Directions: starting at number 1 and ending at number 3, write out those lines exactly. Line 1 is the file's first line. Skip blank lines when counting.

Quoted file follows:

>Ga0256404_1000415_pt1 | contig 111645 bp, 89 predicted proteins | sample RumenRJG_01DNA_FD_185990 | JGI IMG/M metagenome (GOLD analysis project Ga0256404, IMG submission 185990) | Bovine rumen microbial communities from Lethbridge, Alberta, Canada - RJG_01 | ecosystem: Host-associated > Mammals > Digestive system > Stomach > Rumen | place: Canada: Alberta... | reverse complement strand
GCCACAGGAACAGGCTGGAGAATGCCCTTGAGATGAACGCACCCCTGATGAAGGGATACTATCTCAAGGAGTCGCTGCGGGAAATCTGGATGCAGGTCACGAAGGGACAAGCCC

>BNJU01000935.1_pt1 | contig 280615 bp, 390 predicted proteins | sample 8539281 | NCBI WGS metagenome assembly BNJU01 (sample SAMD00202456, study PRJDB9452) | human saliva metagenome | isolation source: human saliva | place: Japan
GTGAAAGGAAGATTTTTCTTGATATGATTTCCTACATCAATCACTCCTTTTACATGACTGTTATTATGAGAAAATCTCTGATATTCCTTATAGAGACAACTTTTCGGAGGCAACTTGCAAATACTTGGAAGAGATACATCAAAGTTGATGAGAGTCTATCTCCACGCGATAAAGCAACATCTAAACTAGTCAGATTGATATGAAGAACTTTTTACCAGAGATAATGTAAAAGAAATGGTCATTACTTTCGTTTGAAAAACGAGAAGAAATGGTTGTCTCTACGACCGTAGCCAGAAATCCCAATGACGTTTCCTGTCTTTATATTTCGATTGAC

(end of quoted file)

>Ga0256404_1000415_pt1 | contig 111645 bp, 89 predicted proteins | sample RumenRJG_01DNA_FD_185990 | JGI IMG/M metagenome (GOLD analysis project Ga0256404, IMG submission 185990) | Bovine rumen microbial communities from Lethbridge, Alberta, Canada - RJG_01 | ecosystem: Host-associated > Mammals > Digestive system > Stomach > Rumen | place: Canada: Alberta... | reverse complement strand
GCCACAGGAACAGGCTGGAGAATGCCCTTGAGATGAACGCACCCCTGATGAAGGGATACTATCTCAAGGAGTCGCTGCGGGAAATCTGGATGCAGGTCACGAAGGGACAAGCCC

>BNJU01000935.1_pt1 | contig 280615 bp, 390 predicted proteins | sample 8539281 | NCBI WGS metagenome assembly BNJU01 (sample SAMD00202456, study PRJDB9452) | human saliva metagenome | isolation source: human saliva | place: Japan